Role of NSCLC exosomes in osteoclast differentiation

Risultato della ricerca: Conference contribution

Abstract

Bone metastases represent a frequent cause of morbidity and mortality in patients suffering many types of cancer including breast, kidney, and lung. Non-small cell lung cancer (NSCLC) is one of the most commonly diagnosed neoplasia. About 70% of NSCLC patients develop bone metastasis during the course of disease or at diagnosis. NSCLC frequently induces osteolytic metastases associated to bone lesions or destruction. NSCLC cells induce the release of factors that alter the regulatory networks existing between osteoblast and osteoclasts, modifying the normal balance of the receptor activator of NF-kB ligand (RANKL) and osteoprotegerin (OPG). RANKL is essential during the differentiation stage from the pre-osteoclast to active osteoclast. RANKL activity is counteracted by OPG that blocks the bind of this latter to its receptor RANK, thus preventing the RANK/RANKL signaling. RANK/ RANKL system can be modulated by epidermal growth factor receptor (EGFR) expressed in the pre-osteoclasts. In NSCLC cells EGFR is overexpressed (1), the total effect is an of RANKL upregulation with a induction of osteoclast formation (2). EGFR binds several ligands among which AREG, a molecule overexpressed in several cancers such as colon, breast, and lung. Particularly, high level of AREG has been reported in exosomes released by cancer cells resulting in an increase of the invasiveness. Exosomes, released from cells under both physiological and pathological conditions, have recently been recognized as mediators in the cell-to-cell communication processes as they contain a variety of cargo such as mRNA, microRNA, DNA, and proteins (3). They seem to have a key role in the crosstalk in the tumor microenvironments promoting tumor growth and metastatic dissemination of a primary tumor. Our data report about the effects of NSCLC exosomes in the induction of pre-osteoclast differentiation to mature osteoclast, focusing on the role of AREG in the EGFR pathway activation and bone metastasis induction. The treatment of murine monocyte cells RAW246.7 with NSCLC exosomes enriched in AREG, modulates the typical phenotype of mature osteoclasts via EGFR pathway that in turn causes an upregulation of RANKL. Exosomes released in CRL-2868 cells conditioned media and in plasma of NSCLC patients, were isolated and morphologically and biochemically characterized. The effect of these exosomes on the RAW246.7 cell was also evidenced by morphological observations. Findings here reported show that RAW246.7 added of exosomes from NSCLC cell line CRL-2868, mature towards the osteoclastic lineage within 7 days from the treatment, resulting in multinucleated cells of various size and configuration. A better understanding of exosomes function can improve the therapeutic strategy to inhibit the attraction between lung cells and bone. In order to take advantage of exosomes as vehicles for delivering therapeutic reagent or drugs in the treatment of malignancies with bone osteolytic lesions.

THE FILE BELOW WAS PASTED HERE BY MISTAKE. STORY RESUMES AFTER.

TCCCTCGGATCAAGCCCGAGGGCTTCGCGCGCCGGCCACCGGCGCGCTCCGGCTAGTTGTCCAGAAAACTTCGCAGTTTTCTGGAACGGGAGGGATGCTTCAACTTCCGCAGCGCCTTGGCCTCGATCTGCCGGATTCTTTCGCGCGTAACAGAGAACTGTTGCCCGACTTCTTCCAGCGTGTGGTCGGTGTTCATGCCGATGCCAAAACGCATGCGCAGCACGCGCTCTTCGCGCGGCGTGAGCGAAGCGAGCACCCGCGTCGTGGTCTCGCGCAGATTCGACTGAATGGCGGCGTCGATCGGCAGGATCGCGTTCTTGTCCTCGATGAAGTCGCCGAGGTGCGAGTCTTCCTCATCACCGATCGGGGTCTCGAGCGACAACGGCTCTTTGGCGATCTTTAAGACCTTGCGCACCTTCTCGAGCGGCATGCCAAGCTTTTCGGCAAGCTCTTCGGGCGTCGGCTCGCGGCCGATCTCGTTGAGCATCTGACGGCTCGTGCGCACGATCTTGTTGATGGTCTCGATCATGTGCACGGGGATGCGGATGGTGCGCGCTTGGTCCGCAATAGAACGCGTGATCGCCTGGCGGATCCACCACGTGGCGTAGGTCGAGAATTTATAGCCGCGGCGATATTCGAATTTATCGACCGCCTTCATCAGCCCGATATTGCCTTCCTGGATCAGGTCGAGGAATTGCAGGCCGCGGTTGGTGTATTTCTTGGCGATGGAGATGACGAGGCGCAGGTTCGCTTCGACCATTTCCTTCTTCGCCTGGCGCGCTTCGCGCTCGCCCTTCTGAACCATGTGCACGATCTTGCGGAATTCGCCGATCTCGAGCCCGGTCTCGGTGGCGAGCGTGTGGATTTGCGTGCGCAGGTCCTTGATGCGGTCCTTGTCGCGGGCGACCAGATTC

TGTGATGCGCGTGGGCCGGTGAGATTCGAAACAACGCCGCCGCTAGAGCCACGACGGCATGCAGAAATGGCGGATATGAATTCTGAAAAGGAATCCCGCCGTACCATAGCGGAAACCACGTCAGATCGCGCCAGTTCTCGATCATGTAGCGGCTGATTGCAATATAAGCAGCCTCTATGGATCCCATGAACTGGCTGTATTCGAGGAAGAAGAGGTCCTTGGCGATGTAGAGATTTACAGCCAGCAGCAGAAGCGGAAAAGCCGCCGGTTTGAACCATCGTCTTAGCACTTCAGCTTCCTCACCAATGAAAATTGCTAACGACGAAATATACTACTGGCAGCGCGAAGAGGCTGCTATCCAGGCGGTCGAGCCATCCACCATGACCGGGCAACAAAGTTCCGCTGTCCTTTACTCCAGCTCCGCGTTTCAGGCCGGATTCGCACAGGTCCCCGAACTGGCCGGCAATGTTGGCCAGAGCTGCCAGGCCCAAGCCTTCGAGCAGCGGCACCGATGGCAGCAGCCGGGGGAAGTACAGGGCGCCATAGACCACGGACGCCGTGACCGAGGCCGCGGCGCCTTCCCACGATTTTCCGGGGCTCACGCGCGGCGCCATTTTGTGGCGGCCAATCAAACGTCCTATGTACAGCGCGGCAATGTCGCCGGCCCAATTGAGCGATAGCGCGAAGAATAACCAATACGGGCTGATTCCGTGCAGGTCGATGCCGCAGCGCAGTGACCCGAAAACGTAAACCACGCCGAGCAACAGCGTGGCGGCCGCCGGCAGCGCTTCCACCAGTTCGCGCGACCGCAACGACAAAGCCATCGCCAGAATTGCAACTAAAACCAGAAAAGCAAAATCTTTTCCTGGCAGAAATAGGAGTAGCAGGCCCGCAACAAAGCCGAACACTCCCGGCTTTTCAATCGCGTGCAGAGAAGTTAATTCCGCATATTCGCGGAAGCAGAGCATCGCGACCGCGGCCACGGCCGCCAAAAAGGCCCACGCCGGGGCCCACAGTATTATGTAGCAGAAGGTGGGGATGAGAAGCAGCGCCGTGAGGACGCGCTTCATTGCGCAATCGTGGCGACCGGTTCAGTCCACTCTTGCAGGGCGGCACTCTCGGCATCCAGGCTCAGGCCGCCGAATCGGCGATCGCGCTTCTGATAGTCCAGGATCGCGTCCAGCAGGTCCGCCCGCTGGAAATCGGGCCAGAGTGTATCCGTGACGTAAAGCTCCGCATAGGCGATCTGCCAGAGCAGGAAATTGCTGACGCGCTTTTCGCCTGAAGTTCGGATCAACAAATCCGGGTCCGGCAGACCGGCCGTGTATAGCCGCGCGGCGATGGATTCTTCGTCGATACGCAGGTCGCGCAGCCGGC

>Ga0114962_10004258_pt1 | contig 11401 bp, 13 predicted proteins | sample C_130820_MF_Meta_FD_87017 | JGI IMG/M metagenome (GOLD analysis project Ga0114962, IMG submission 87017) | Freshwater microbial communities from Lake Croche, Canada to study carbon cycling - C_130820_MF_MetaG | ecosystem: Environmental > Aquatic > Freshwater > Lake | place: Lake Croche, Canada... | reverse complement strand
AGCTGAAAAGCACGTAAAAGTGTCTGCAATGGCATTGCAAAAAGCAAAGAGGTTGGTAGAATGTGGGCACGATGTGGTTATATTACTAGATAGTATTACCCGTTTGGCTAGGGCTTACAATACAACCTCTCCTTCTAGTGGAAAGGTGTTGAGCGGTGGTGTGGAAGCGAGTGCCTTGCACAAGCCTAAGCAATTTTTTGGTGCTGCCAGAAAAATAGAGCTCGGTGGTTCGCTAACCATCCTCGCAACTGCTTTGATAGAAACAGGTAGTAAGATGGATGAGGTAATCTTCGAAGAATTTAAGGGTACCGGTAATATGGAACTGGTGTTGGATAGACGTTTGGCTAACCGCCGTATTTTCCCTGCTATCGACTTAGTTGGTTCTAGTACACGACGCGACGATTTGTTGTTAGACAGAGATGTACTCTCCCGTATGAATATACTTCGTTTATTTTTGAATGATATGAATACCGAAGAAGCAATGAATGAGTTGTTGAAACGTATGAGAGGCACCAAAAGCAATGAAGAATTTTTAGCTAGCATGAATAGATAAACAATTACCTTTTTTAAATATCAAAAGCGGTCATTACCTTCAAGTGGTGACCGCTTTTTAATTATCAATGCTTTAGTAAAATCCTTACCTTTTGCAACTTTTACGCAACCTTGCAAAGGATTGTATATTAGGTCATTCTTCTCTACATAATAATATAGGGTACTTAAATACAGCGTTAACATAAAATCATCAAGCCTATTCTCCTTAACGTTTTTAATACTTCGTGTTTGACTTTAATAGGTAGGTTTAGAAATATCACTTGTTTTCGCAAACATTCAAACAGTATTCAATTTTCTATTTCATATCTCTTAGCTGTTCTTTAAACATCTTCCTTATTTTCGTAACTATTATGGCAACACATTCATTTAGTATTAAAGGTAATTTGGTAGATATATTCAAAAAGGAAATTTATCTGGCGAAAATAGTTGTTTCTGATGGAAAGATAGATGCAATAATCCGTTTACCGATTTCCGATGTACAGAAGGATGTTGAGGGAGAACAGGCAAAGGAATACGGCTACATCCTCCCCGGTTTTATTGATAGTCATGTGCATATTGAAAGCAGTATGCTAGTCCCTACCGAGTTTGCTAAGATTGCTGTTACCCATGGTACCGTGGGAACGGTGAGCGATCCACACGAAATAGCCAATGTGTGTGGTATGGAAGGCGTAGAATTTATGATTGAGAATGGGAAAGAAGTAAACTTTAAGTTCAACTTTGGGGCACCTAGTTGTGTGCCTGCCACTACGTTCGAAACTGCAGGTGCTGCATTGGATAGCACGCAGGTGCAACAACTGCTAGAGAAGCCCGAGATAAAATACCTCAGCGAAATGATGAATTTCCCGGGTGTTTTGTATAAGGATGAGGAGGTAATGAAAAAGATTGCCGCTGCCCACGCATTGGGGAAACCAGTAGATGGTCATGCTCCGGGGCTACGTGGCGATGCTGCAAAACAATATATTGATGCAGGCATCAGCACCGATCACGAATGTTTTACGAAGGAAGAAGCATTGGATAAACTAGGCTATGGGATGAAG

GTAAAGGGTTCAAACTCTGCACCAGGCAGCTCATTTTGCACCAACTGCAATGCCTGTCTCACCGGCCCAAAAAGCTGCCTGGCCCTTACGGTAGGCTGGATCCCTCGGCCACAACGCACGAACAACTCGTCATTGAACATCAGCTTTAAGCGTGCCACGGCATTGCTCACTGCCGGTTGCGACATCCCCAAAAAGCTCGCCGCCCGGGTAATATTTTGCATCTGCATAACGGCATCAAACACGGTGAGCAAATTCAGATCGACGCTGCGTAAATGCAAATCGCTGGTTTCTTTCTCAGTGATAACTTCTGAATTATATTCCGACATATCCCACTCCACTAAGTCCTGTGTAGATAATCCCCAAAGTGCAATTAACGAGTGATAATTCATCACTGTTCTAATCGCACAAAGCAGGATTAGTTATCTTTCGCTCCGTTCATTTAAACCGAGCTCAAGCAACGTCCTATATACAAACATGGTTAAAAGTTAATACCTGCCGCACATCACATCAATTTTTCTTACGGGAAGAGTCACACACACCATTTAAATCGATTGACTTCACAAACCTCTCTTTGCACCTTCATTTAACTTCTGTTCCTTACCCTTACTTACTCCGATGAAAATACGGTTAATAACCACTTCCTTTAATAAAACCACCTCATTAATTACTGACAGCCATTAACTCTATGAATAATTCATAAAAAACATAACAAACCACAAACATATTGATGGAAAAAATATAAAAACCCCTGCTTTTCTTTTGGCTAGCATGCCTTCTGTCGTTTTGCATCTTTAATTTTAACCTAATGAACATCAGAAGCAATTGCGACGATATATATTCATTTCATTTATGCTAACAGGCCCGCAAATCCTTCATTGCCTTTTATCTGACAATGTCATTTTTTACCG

Lingua originaleEnglish
Titolo della pubblicazione ospiteBook of Abstracts
Pagine277-278
Numero di pagine2
Stato di pubblicazionePublished - 2017

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